July 12, 2016
SHARE
COMMONS
58
When CSIS Comes Knocking
Vicky and Supriya talk to human rights activist Monia Mazigh about CSIS's unannounced visits to Muslim men's homes and workplaces.
Supriya Dwivedi
Host
Vicky Mochama
Host & Writer
Kevin Sexton
Producer

A number of Muslim men have reached out to Monia Mazigh after having CSIS show up unannounced at their homes or workplaces. The intelligence agency has been doing this for years and says the discussions are voluntary, but some people see them as intimidation techniques.

Monia is the national coordinator for the International Civil Liberties Monitoring Group. She joins Supriya and Vicky to talk about these CSIS visits, as well as the government’s tabled legislation–Bill C-22–that would create parliamentary oversight of national security agencies.

Read Monia’s Huffington Post article here.

Here’s the full statement we received from CSIS in response to Monia’s concerns about unannounced visits, racial profiling and diversity within the organisation:

Intelligence officers from the Canadian Security Intelligence Service (CSIS) build relationships with individuals and human sources to collect information to advise our government about possible threats to the country.  When it seeks cooperation or assistance of Canadians, CSIS emphasizes the voluntary nature of discussions. The Service ensures that its approach is lawful, ethical, necessary, proportionate to the threat in question, and an effective and efficient means of meeting the operational objective.  We do not employ racial profiling as an operational strategy.

With regard to your question about employment equity and diversity at CSIS, our 2014-15 Employment Equity report identified that visible minorities at CSIS made up 14.8% of the organization, a figure which we are working to improve.  At CSIS, diversity is not only part of the culture, it is a core business strategy. The diversity of the CSIS workforce helps support the achievement of our objectives. It allows us to better understand the demographics of the Canadian communities we protect, therefore better equipping us to collect relevant and accurate intelligence.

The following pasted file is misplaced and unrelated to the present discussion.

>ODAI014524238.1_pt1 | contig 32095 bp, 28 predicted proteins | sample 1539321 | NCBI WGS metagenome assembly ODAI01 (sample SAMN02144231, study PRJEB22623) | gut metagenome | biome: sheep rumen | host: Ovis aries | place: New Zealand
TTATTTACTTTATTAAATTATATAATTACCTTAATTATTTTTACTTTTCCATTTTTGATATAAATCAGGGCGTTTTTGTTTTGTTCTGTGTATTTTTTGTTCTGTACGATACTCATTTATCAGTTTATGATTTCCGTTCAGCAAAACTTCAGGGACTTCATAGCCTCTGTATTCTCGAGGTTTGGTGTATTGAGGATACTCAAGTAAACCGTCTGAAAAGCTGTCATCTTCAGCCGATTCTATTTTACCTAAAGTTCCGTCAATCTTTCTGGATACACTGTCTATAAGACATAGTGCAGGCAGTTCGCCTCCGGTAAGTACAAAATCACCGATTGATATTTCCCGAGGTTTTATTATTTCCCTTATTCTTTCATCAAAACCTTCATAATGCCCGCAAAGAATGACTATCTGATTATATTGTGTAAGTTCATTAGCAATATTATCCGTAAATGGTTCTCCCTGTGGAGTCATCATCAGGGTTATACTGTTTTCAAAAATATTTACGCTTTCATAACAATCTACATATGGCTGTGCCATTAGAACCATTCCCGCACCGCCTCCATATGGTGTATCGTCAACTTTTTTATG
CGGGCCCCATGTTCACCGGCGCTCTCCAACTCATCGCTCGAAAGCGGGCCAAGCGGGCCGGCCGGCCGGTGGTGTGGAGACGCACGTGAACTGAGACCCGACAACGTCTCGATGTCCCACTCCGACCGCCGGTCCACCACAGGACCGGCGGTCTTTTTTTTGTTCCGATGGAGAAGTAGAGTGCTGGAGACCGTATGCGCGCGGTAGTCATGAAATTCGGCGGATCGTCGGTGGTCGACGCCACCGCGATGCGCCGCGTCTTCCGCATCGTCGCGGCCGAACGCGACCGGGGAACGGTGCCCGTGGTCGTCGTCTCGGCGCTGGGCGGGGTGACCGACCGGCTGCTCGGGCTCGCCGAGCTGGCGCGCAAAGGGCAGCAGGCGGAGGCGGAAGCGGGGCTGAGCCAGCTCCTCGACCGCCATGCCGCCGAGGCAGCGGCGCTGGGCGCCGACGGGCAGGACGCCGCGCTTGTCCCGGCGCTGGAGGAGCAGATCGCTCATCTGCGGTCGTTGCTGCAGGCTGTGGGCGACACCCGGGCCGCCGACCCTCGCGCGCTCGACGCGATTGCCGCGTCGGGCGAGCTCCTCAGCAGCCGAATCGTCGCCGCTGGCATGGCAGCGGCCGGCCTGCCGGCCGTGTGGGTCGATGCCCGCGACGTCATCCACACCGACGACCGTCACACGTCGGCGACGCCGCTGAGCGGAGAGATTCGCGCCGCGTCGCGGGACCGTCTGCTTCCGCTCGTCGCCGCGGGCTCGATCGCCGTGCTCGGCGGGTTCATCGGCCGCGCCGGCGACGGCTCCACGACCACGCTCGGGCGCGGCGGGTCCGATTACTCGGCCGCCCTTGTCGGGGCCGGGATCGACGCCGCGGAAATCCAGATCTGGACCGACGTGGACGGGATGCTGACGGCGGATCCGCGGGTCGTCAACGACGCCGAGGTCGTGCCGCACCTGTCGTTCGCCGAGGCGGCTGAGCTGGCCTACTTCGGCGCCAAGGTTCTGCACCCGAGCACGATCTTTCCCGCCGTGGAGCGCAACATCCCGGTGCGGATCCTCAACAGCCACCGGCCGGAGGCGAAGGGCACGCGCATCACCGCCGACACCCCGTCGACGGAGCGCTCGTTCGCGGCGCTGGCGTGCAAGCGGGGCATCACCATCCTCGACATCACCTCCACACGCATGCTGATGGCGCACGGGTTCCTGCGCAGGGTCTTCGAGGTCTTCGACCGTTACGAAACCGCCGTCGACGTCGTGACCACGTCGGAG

Collectively, CSIS employees speak 106 languages.

At the request of the CSIS Director, a gender equity analysis was undertaken in 2015 to determine if there are barriers to female progression into the senior management levels of the organization and, if so, to establish an action plan to address the issues. As of March 31, 2016, females occupied 33% of all CSIS executive level positions, with females accounting for 42% of the senior executive committee.

Kind regards,

RO

Roxanne Ouellette

A/Chief, Public Affairs|Chef intérimaire, Les Affaires Publiques

Communications Branch|Bureau des communications

Canadian Security Intelligence Service (CSIS)|Service canadien du renseignement de sécurité (SCRS)

More from this series
Mandalena Lewis is one of far too many flight attendants who have been harassed or assaulted on the job. And her story is just one example of a culture of sexism and abuse that she alleges pervades the airline industry.
June 12, 2024
In 2006, Zakaria Amara was arrested and imprisoned for planning what could have been one of the deadliest terror attacks in Canadian history. A ringleader of the so-called “Toronto 18,” he’s one of the most infamous Canadian convicts of the last few decades.  This conversation is the first time he’s ever given an interview to a member of the press.
June 5, 2024
♩♪ But Spotify, it’s nearly killed us Ticketmaster’s ground us to dust The companies got too large Now monopolies are in charge ♩♪
May 29, 2024
Not only do Canadian prisoners work for for-profit businesses, but they’re sometimes doing the most dangerous and nauseating work around
May 22, 2024
If we want to truly understand our criminal justice system and Canadian labour, we need to examine how prisoners work.
May 15, 2024
In Newfoundland and Labrador, fishing is more than just an industry or a job. It truly is a way of life. It’s at the core of what has made this place what it is.
May 8, 2024
The history of the Atlantic fishery can be understood as a power struggle between fishermen and merchants.
May 1, 2024
This isn’t just history. It’s prophecy. It’s a vision of what may come if we continue to ignore the ecological limits of this planet in the pursuit of profit.
April 24, 2024
all podcasts arrow All Podcasts
COMMONS